ICD-10 Diagnosis Code E77.1

Defects in glycoprotein degradation

Diagnosis Code E77.1

ICD-10: E77.1
Short Description: Defects in glycoprotein degradation
Long Description: Defects in glycoprotein degradation
This is the 2018 version of the ICD-10-CM diagnosis code E77.1

Valid for Submission
The code E77.1 is valid for submission for HIPAA-covered transactions.

Code Classification
  • Endocrine, nutritional and metabolic diseases (E00–E90)
    • Metabolic disorders (E70-E88)
      • Disorders of glycoprotein metabolism (E77)

Information for Medical Professionals

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The ICD-10 and ICD-9 GEMs are used to facilitate linking between the diagnosis codes in ICD-9-CM and the new ICD-10-CM code set. The GEMs are the raw material from which providers, health information vendors and payers can derive specific applied mappings to meet their needs.

Synonyms
  • Adult fucosidosis
  • Aspartylglucosaminuria
  • Beta-D-mannosidosis
  • Combined deficiency of sialidase AND beta galactosidase
  • Dysmorphic sialidosis
  • Dysmorphic sialidosis with renal involvement
  • Dysmorphic sialidosis, congenital form
  • Dysmorphic sialidosis, infantile form
  • Dysmorphic sialidosis, juvenile form
  • Fucosidosis
  • Infantile fucosidosis
  • Juvenile fucosidosis
  • Mannosidosis
  • Mannosidosis, type I
  • Mannosidosis, type II
  • Normosomatic sialidosis
  • Sialidosis

Index of Diseases and Injuries
References found for the code E77.1 in the Index of Diseases and Injuries:


Information for Patients


Carbohydrate Metabolism Disorders

Metabolism is the process your body uses to make energy from the food you eat. Food is made up of proteins, carbohydrates, and fats. Chemicals in your digestive system (enzymes) break the food parts down into sugars and acids, your body's fuel. Your body can use this fuel right away, or it can store the energy in your body tissues. If you have a metabolic disorder, something goes wrong with this process.

Carbohydrate metabolism disorders are a group of metabolic disorders. Normally your enzymes break carbohydrates down into glucose (a type of sugar). If you have one of these disorders, you may not have enough enzymes to break down the carbohydrates. Or the enzymes may not work properly. This causes a harmful amount of sugar to build up in your body. That can lead to health problems, some of which can be serious. Some of the disorders are fatal.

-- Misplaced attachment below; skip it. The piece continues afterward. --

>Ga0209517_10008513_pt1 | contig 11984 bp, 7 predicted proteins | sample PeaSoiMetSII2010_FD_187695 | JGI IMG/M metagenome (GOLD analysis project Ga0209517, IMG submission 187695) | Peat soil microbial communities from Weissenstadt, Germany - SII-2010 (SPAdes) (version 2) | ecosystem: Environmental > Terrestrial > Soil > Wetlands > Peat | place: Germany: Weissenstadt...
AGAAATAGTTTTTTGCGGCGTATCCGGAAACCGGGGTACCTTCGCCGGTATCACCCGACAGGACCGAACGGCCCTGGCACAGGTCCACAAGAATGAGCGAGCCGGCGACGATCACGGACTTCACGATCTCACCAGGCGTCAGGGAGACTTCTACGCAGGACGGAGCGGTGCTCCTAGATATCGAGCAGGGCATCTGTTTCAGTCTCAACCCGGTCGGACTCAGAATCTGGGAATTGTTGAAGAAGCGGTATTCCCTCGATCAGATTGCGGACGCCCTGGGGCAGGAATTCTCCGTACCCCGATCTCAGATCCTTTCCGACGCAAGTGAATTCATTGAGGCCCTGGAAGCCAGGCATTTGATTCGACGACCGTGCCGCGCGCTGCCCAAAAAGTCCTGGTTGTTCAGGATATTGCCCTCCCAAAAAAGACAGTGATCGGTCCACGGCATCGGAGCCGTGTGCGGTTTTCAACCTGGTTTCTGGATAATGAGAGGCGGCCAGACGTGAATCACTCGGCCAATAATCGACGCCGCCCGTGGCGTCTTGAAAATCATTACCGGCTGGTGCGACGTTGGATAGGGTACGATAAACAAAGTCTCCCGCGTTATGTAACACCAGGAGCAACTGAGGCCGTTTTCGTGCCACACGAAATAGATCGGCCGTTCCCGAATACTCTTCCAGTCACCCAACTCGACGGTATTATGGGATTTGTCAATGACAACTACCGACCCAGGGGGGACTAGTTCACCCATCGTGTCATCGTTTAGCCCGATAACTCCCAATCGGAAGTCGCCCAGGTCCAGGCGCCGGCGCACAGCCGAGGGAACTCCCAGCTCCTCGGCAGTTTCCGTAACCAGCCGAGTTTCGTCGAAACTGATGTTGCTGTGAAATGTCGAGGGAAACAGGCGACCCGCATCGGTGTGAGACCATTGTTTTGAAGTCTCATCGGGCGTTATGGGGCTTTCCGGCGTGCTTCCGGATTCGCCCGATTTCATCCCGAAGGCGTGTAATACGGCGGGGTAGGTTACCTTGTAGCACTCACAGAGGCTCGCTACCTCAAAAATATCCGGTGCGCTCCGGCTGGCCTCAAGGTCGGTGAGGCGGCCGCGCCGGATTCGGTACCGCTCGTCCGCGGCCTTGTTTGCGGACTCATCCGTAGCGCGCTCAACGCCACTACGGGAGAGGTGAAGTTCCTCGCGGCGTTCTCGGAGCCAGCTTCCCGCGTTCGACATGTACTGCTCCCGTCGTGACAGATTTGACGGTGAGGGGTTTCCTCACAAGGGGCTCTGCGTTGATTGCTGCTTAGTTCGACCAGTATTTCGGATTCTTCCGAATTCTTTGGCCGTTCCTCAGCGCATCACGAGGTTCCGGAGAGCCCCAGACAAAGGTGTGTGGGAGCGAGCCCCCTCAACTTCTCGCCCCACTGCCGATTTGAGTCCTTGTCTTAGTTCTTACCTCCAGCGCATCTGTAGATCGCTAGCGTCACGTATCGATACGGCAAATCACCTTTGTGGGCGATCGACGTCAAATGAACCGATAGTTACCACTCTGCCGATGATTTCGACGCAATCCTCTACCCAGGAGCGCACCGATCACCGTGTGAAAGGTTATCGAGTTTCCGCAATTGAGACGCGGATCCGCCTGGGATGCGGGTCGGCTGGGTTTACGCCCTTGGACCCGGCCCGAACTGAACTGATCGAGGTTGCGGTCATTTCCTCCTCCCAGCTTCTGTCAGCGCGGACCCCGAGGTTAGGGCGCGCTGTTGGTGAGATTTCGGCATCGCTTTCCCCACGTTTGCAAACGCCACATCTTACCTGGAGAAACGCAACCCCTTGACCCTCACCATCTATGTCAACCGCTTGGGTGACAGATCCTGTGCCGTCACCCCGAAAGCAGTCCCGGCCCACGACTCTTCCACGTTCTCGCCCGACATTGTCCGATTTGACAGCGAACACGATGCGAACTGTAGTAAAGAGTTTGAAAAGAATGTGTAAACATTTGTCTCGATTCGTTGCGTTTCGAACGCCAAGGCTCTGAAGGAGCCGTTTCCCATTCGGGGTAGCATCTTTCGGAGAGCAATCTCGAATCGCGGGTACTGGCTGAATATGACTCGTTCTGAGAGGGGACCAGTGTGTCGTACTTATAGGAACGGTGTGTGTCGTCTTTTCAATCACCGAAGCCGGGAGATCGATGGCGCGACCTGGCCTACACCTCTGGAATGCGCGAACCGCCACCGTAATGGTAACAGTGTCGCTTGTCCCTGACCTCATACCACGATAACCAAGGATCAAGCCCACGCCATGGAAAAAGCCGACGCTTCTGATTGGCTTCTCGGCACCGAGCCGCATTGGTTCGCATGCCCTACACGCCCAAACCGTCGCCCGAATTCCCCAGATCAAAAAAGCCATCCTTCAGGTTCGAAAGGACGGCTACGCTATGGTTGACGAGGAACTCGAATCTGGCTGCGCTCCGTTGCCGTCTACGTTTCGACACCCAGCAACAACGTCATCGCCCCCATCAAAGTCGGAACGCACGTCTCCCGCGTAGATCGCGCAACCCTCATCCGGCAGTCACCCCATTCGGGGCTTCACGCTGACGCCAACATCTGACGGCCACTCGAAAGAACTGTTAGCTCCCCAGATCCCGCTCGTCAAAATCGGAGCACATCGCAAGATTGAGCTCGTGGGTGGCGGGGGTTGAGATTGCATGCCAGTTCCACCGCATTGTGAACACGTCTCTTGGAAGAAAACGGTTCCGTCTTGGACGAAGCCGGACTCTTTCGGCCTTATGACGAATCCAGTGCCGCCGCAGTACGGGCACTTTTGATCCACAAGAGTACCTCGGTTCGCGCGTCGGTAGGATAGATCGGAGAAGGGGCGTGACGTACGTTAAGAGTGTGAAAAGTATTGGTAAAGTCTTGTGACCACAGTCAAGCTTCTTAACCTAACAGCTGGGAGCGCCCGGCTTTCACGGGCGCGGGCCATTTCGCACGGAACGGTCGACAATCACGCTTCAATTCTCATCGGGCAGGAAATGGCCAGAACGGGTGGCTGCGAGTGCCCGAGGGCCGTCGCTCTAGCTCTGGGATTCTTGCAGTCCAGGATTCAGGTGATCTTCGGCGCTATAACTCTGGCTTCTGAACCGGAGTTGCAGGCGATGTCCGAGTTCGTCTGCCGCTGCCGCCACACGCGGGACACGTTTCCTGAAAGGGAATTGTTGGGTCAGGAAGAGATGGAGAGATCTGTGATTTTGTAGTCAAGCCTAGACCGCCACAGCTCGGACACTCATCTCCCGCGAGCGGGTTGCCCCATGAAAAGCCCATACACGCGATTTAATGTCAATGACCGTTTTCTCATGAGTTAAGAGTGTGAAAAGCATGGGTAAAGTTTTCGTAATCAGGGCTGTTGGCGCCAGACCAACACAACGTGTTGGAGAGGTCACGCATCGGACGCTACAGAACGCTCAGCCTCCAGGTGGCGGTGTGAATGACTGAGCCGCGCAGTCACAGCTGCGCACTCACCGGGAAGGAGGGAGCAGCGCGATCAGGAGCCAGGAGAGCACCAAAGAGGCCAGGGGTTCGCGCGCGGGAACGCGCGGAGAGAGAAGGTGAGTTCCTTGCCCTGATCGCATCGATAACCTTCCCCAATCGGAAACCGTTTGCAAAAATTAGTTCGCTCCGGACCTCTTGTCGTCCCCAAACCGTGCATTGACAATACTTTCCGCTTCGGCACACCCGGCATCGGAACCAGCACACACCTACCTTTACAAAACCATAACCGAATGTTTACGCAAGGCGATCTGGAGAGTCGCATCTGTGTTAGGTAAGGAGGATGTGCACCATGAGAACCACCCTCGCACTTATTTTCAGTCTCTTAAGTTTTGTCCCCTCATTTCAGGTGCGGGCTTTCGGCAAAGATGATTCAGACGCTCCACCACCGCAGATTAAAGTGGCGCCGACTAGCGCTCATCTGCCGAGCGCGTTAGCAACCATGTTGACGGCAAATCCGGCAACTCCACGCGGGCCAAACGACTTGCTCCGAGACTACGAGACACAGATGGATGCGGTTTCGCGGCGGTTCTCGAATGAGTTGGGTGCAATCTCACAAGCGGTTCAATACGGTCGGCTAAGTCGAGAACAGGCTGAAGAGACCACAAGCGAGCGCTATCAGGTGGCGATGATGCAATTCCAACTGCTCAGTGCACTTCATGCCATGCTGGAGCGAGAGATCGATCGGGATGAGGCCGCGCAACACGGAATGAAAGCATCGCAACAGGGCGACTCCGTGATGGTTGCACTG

These disorders are inherited. Newborn babies get screened for many of them, using blood tests. If there is a family history of one of these disorders, parents can get genetic testing to see whether they carry the gene. Other genetic tests can tell whether the fetus has the disorder or carries the gene for the disorder.

Treatments may include special diets, supplements, and medicines. Some babies may also need additional treatments, if there are complications. For some disorders, there is no cure, but treatments may help with symptoms.


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Aspartylglucosaminuria Aspartylglucosaminuria is a condition that causes a progressive decline in mental functioning.Infants with aspartylglucosaminuria appear healthy at birth, and development is typically normal throughout early childhood. The first sign of this condition, evident around the age of 2 or 3, is usually delayed speech. Mild intellectual disability then becomes apparent, and learning occurs at a slowed pace. Intellectual disability progressively worsens in adolescence. Most people with this disorder lose much of the speech they have learned, and affected adults usually have only a few words in their vocabulary. Adults with aspartylglucosaminuria may develop seizures or problems with movement.People with this condition may also have bones that become progressively weak and prone to fracture (osteoporosis), an unusually large range of joint movement (hypermobility), and loose skin. Affected individuals tend to have a characteristic facial appearance that includes widely spaced eyes (ocular hypertelorism), small ears, and full lips. The nose is short and broad and the face is usually square-shaped. Children with this condition may be tall for their age, but lack of a growth spurt in puberty typically causes adults to be short. Affected children also tend to have frequent upper respiratory infections. Individuals with aspartylglucosaminuria usually survive into mid-adulthood.
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Fucosidosis Fucosidosis is a condition that affects many areas of the body, especially the brain. Affected individuals have intellectual disability that worsens with age, and many develop dementia later in life. People with this condition often have delayed development of motor skills such as walking; the skills they do acquire deteriorate over time. Additional signs and symptoms of fucosidosis include impaired growth; abnormal bone development (dysostosis multiplex); seizures; abnormal muscle stiffness (spasticity); clusters of enlarged blood vessels forming small, dark red spots on the skin (angiokeratomas); distinctive facial features that are often described as "coarse"; recurrent respiratory infections; and abnormally large abdominal organs (visceromegaly).In severe cases, symptoms typically appear in infancy, and affected individuals usually live into late childhood. In milder cases, symptoms begin at age 1 or 2, and affected individuals tend to survive into mid-adulthood.In the past, researchers described two types of this condition based on symptoms and age of onset, but current opinion is that the two types are actually a single disorder with signs and symptoms that range in severity.
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